At the end of Goldy's post yesterday about the nasty, expensive school-board race between Sue Peters and Suzanne Dale Estey (we endorse Peters, and here's why), he linked back to a nine-year-old story about Estey. Estey, it turns out, was the Washington Mutual lobbyist who led the bank's campaign against the monorail in 2004. Even more interesting was the fact that while Estey was flogging the monorail recall Initiative 83 for WaMu, telling the bank's 9,000 local employees to vote for I-83, she was also on the board of the pro-transit Transportation Choices Coalition, which was against the initiative and was battling monorail opponents. Josh Feit wrote at the time, "The most substantial reason WaMu customers shouldn't believe Estey is this: She probably doesn't believe her anti-monorail shtick herself."

Hey, fine! People have to shill for stuff they're paid to shill for, even if they don't believe it, all the time. But one of the main themes in this race is that Estey is supported and funded by charter schools advocates, other corporate ed reformers, and some of the crappiest board members in recent history, but she promises that just because they endorse her or give her lots of money, they don't really speak for her. In our SECB meeting, when we asked her about her endorsements from the scandal-tinged Peter Maier and ineffective incumbent Michael DeBell, she told us: "Just because someone is supporting me doesn't mean I embrace all of their weaknesses."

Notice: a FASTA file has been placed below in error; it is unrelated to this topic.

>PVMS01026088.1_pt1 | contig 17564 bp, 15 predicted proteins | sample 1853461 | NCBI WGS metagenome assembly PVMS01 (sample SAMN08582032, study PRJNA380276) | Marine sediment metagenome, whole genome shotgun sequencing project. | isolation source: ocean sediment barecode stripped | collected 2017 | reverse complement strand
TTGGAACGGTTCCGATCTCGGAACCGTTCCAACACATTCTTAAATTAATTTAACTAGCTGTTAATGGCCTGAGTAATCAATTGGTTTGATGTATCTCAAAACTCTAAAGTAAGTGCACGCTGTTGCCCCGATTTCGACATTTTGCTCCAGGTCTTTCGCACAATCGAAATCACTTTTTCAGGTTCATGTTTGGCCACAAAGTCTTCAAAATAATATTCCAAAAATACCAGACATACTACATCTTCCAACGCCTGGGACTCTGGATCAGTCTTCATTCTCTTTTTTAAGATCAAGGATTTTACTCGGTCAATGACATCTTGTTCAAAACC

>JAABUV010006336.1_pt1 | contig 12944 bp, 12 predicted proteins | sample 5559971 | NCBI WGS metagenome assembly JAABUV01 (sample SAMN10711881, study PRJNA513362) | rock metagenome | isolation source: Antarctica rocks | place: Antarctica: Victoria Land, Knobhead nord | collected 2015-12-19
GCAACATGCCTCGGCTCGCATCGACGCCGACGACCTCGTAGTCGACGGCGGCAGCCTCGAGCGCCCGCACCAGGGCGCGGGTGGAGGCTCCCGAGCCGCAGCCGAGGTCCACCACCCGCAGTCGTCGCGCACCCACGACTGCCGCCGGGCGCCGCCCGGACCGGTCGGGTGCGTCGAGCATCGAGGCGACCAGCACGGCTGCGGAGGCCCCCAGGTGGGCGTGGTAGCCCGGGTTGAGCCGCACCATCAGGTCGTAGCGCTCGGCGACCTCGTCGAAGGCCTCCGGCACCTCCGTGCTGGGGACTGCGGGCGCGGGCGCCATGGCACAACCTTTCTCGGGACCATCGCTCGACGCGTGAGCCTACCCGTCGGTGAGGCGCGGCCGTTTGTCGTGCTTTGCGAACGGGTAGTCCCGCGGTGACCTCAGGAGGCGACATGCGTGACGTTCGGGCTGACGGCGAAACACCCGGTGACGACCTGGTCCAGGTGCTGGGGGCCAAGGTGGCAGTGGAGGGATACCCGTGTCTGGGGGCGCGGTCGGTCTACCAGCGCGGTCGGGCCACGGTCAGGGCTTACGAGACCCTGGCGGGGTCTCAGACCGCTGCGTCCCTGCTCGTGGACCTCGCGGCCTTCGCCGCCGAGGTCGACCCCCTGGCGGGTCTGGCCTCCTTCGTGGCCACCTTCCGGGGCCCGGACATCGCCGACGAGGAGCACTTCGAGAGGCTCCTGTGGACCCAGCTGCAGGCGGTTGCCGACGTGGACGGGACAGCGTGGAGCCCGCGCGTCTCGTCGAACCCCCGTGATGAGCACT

Even the pro-charter-schools Seattle Times has pointed this out as a notable factor in the race, calling the fact that she "adamantly opposes charter schools, but is taking a lot of money from uber-wealthy donors who support them" her main "baggage."

So, in a race where an outside PAC funded by corporate ed-reform people has raised more than $100,000 to help elect Estey, this old WaMu/monorail story is pretty funny. And relevant. Estey keeps saying that her personal values are what matter, not the values of her funders and supporters. And yet at the least, this is a story about her talking out both sides of her mouth. Or, alternately, about her shilling for big money, regardless of her own values.